47 Gordonia lasianthusCommon Names: loblolly bay, bay Family: Theaceae (tea Family)
Loblolly bay is an attractive evergreen tree the can grow to 70 ft (21 m) in height with trunk diameter up to 1.5 ft (0.5 m). It has persistent, leathery oblong leaves 4-6 in (10-15 cm) long that are dark green above and paler, sometimes woolly below. The large handsome flowers are about 3 in (7.6 cm) in diameter and appear in late spring and sporadically throughout the summer. The white blossoms are composed of 5 petals that burst from a spherical bud and surround a golden center. The flowers are fragrant and are attractive to many insect species. Loblolly bay grows with a distinct narrowly conical crown that is one the species' most attractive attribute.
Loblolly bay, Gordonia lasianthes, is native to southern United States coastal plain, from southern Virginia, west to Louisiana, and south to Lake Okeechobee in peninsular Florida. It inhabits swamps, bogs, wet flatwoods and similar wet areas.
CultureLight: Full sun to filtered shade. Moisture: Likes moisture and can tolerate swampy conditions. Will also do well in the garden or lawn if watered during drought conditions. Hardiness: USDA Zones 6 - 9. Propagation: Seeds and cuttings.
With its handsome evergreen foliage and showy blossoms, loblolly bay makes an excellent specimen tree or grove in wet areas and at the margins of lakes and ponds. The symmetric narrowly conical form of this tree makes it a most beautiful specimen standing in an expanse of lawn either singly or in groups. Young specimens can be grown in containers and strike an elegant note on the patio or in pairs flanking an entryway.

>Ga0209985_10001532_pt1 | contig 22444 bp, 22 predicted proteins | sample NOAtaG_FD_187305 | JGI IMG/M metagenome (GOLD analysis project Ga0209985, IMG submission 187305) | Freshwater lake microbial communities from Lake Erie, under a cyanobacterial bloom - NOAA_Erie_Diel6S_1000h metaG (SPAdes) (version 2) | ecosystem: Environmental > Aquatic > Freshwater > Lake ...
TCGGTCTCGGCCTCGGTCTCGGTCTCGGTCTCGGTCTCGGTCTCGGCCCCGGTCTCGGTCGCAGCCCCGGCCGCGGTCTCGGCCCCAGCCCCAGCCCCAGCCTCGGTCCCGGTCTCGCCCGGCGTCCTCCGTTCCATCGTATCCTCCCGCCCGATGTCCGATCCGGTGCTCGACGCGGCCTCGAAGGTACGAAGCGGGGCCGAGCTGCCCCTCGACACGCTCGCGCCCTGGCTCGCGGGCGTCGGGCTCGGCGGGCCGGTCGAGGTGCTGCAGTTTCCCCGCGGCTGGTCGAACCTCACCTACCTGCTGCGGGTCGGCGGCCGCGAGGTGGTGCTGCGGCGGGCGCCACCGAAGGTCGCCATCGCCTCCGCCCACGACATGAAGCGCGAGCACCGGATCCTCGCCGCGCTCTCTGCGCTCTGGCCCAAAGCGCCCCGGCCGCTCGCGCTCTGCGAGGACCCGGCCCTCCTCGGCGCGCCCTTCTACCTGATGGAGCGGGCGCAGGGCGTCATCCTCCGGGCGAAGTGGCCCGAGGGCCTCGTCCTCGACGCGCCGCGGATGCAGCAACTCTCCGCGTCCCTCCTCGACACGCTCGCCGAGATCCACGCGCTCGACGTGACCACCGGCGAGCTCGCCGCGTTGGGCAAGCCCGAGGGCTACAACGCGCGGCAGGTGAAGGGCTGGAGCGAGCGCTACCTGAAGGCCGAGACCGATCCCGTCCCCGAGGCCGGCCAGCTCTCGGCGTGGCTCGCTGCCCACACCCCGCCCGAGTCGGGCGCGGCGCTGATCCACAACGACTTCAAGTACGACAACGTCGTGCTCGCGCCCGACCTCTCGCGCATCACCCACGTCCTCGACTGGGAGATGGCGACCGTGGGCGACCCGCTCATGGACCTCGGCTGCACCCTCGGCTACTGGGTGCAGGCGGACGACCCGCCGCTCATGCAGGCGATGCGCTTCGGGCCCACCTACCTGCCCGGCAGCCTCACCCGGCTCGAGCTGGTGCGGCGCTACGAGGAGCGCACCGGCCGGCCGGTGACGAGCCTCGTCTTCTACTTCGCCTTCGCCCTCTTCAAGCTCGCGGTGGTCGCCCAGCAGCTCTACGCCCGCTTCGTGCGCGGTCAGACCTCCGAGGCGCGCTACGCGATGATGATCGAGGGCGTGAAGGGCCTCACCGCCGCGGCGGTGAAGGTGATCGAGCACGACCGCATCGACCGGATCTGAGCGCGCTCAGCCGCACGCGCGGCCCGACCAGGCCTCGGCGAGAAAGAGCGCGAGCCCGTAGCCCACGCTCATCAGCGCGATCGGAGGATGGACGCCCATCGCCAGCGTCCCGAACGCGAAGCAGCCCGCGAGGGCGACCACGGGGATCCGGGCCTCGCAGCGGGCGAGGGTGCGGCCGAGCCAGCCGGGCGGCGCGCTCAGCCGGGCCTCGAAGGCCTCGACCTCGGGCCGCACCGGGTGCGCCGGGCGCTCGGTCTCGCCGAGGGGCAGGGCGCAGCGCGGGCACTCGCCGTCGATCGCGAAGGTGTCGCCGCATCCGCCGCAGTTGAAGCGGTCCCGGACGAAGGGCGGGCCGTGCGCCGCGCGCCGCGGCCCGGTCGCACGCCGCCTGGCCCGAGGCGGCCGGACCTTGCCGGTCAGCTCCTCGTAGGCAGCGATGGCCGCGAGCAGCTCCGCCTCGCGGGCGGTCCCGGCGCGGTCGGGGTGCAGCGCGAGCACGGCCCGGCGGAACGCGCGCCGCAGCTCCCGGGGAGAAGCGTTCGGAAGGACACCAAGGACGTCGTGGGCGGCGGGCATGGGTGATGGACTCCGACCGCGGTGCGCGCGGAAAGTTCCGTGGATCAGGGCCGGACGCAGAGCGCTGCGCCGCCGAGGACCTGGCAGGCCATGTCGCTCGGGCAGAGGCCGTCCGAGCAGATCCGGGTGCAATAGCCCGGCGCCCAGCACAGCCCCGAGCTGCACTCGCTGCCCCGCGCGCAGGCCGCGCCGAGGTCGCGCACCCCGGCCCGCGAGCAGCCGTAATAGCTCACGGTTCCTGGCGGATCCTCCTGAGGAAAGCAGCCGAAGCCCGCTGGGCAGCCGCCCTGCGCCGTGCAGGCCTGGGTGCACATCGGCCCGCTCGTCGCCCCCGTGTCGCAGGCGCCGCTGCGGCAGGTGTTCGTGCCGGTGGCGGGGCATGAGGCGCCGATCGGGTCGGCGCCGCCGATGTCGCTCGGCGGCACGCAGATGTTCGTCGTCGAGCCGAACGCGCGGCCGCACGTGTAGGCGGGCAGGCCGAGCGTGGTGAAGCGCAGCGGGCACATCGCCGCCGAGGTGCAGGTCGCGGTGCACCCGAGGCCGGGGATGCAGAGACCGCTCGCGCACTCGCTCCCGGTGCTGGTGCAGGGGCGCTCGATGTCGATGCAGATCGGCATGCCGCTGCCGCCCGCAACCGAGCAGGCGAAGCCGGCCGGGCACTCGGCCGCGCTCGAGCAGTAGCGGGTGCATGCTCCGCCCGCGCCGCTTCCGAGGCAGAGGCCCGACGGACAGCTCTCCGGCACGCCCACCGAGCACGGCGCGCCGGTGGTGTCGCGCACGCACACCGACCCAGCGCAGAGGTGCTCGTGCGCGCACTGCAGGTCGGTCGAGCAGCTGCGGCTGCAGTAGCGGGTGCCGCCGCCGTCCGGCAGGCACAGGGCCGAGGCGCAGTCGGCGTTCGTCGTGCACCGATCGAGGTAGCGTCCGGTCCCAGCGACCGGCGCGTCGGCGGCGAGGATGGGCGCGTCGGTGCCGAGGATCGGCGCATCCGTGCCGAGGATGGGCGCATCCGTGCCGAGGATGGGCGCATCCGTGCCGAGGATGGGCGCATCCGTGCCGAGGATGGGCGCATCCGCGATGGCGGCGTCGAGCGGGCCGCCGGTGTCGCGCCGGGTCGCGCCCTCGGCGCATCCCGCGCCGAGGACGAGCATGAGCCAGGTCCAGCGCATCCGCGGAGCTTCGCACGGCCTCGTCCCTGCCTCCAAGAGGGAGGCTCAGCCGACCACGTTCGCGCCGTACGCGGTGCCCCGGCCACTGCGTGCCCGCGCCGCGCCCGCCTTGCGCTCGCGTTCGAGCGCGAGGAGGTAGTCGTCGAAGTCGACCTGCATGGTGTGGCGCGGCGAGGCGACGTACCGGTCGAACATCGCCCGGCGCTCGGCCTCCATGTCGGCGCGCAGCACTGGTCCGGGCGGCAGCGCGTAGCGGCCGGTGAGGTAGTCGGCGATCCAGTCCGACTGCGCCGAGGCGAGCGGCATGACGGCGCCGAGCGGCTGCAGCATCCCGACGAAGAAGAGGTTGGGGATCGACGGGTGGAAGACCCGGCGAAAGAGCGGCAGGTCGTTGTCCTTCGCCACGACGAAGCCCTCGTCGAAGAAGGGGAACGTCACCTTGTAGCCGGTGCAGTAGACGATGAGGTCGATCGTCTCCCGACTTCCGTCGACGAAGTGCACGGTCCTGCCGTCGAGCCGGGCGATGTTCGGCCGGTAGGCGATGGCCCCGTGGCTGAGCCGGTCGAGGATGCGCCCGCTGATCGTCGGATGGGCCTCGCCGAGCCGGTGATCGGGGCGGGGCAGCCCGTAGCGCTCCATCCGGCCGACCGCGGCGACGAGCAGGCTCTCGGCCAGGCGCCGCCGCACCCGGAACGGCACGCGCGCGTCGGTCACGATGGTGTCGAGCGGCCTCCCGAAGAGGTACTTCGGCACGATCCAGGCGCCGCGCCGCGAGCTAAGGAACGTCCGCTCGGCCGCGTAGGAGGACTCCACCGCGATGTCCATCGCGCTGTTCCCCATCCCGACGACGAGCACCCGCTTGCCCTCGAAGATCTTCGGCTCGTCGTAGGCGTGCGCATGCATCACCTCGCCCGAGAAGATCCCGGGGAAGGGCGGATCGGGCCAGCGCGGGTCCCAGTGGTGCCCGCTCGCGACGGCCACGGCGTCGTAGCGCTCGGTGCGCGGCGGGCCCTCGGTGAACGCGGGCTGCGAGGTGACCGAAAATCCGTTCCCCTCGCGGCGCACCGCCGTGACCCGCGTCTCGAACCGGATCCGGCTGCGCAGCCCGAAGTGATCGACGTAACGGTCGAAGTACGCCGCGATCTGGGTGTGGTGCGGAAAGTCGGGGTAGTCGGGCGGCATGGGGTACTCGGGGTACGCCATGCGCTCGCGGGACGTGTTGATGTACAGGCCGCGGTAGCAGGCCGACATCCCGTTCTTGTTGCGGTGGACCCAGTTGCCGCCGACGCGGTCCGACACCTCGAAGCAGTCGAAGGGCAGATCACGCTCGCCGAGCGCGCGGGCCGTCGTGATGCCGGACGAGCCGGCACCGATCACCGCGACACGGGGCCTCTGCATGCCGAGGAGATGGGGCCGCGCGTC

It's the beautiful flowers that make this one of my favorite native trees (that and the fact I live surrounded by swamp). Three narrow spires of loblolly bay tower over my pond. Throughout most of the summer it launches its large but delicate white flowers into the water. My favorite summertime activity (mosquitoes, heat and humidity permitting) is watching from a lawn chair as my loblolly bays' blossom fleet sails the breezes upon the still black water.
On a more practical note, the light pink wood of this forest tree has been used for cabinetry and tannic extracts from its bark were sometimes used for tanning leather. This tree is becoming increasingly available for landscape use, look for it at your nursery.
Loblolly bay is often found growing with sweetbay (Magnolia virginiana) which it resembles. The leaves of sweetbay have white underside which distinguishes it from loblolly bay with light green.
Jack Scheper 08/17/97; updated 07/05/98, 07/10/03, 9/17/03